Friday, January 4, 2013

[2] #51: Ink and Thimble

I love antique shops and second hand stores, where anything you buy comes with an unknown history - a story nobody browsing will ever know, the tale of travel from its first shelf to the one heavy laden in front of you with knick-knacks and Dad mugs and brass candle holders. Every one in a while, I go into the bedding section and look for a quilt. You can always tell which blankets are grandmother-made, and the gems are hard to find. I have one on my bed, hand-stitched by one of the older women in the patchwork of my life. There is time sewn there. Care. Intention. It is beautiful.

My quilts are made with newer technology, but just as much love. The first one I made was a little blanket, with squares cut out of an old yellow skirt, a dark purple t-shirt, two retired linens and a sundress. In that single piece, Ink and Thimble was born. I have since transformed baskets full of would-be-donated clothing into artistic apparel, each with a little bit of history. This square is from Florida, this one is a pair of pants I wore all the way through high school, this is from the sheets I lived in as a child -- all washed thoroughly, I promise! There is something wonderful about seeing somebody new carrying on a little part of my life. I'm currently saving up the proceeds to fund the fixing of my own sewing machine, so I can let my Mum have hers back. My Bernina, inherited from my grandmother, will soon be the beautiful beast responsible for giving new purpose to old cloth... but until then, patch by patch, I'm domestically quilting my way from the tremors of unrest to the peaceful hum of productive tranquility.

Tuesday, November 20, 2012

[2] #16: Fruit Salad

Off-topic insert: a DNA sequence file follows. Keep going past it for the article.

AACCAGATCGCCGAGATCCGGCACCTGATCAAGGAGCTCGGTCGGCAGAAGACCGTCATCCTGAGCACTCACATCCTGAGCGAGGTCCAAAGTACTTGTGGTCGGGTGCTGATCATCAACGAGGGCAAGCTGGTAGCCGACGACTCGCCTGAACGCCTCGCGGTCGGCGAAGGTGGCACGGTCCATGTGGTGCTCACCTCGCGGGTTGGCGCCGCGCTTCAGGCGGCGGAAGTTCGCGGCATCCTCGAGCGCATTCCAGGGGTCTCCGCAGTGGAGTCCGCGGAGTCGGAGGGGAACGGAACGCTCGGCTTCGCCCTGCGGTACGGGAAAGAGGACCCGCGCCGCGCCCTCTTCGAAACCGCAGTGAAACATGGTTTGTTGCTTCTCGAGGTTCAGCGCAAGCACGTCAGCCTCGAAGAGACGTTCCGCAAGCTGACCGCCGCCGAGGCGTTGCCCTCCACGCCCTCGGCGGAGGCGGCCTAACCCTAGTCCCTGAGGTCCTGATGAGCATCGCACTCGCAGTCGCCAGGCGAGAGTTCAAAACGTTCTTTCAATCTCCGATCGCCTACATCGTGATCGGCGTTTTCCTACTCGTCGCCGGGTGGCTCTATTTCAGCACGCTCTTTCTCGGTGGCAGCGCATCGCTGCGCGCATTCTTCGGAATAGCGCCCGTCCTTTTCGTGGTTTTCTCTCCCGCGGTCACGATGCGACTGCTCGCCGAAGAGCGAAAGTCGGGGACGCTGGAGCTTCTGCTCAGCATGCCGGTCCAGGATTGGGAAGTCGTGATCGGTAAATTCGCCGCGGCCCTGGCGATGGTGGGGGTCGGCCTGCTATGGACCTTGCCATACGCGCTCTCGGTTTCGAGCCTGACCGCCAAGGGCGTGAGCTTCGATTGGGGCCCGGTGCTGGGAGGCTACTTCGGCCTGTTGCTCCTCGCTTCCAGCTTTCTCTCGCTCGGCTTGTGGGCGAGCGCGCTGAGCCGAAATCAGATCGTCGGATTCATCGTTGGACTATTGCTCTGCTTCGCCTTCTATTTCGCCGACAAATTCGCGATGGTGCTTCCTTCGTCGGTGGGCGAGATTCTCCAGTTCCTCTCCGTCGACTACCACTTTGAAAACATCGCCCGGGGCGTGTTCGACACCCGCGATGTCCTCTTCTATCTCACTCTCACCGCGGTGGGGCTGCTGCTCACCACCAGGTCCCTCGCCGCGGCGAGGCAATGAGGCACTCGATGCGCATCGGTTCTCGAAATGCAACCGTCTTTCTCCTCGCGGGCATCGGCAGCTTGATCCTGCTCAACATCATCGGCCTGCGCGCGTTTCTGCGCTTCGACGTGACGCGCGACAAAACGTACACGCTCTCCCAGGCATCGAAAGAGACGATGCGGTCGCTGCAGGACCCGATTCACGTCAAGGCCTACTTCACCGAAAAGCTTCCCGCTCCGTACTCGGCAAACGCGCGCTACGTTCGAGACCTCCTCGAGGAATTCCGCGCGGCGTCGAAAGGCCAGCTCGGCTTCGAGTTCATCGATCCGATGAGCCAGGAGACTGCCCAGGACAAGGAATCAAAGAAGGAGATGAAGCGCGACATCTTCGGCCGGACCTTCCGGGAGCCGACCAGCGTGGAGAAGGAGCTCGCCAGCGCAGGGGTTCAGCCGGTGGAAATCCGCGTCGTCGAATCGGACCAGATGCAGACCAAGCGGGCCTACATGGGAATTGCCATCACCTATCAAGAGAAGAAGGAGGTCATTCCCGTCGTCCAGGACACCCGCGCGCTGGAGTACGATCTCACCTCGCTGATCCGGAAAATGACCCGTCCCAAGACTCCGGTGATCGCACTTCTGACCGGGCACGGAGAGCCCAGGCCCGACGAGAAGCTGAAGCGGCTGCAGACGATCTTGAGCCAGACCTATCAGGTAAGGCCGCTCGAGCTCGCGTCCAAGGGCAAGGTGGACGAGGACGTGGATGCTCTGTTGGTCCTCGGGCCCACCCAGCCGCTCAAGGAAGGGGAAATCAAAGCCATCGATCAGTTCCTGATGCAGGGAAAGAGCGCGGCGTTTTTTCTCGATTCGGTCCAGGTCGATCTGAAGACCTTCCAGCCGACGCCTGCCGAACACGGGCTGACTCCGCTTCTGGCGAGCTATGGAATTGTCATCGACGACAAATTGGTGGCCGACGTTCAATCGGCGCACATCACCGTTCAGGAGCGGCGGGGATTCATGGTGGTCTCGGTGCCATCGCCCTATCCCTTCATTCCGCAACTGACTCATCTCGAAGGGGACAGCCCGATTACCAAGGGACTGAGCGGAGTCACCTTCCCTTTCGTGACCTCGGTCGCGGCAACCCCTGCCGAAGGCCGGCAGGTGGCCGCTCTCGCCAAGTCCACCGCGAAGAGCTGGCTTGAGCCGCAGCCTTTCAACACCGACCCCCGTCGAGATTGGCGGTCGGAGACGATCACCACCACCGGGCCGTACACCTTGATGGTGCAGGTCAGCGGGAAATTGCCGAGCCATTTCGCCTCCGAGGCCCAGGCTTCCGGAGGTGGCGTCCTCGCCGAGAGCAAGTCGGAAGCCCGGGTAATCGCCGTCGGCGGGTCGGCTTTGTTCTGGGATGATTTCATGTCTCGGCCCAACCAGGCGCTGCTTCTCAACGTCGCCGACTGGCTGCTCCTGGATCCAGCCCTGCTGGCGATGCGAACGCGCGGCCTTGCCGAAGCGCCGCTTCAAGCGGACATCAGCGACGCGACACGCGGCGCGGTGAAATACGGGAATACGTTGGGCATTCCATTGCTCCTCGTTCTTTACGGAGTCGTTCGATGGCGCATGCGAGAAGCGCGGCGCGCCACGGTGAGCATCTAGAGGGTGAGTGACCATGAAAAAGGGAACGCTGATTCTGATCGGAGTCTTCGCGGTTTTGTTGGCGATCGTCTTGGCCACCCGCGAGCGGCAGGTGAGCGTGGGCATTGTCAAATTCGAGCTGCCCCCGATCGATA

For a reason established long before I arrived on the scene and rarely explained to summer staff rookies, the Wiggles have a chart-topping hit at Camp Mini-Yo-We. In league with most of their music, the song is repetitive, instructive and disturbingly catchy... You will never see fruit salad in quite the same light after watching it through, but to get the full appreciation for the power of this tune you really need to show up in the summer, just as Boy's Camp is having their cook out. Boy oh BOY do those boys blast this song. It's boggling.
While this little anecdote definitely inspired the title of this post, the general idea came from a different era of my life. In the last days of my elementary school career, my teacher introduced me to a foreign fruit with such impact that the experience of it has been burned into my memory like a scratch-and-sniff tattoo. The durian. 

When ripened it has so pungent an odour that it is forbidden in many public transit systems, hotels and apartment buildings around this world of ours. The smell has been described politely as "distinctive" and less so, according to Wikipedia, as "rotten onions, turpentine and gym socks," which is why, of course, I am so eager to eat it again. Unfortunately, Durian is a bit hard to come by in Muskoka (as in, impossible). When spring returns, I will make my way back to the Chinese market at York and Queen, and I will most certainly invest ten-ish dollars into one of these spiky sweets... but in the meantime I have broadened this goal to one that can be accommodated north of Toronto.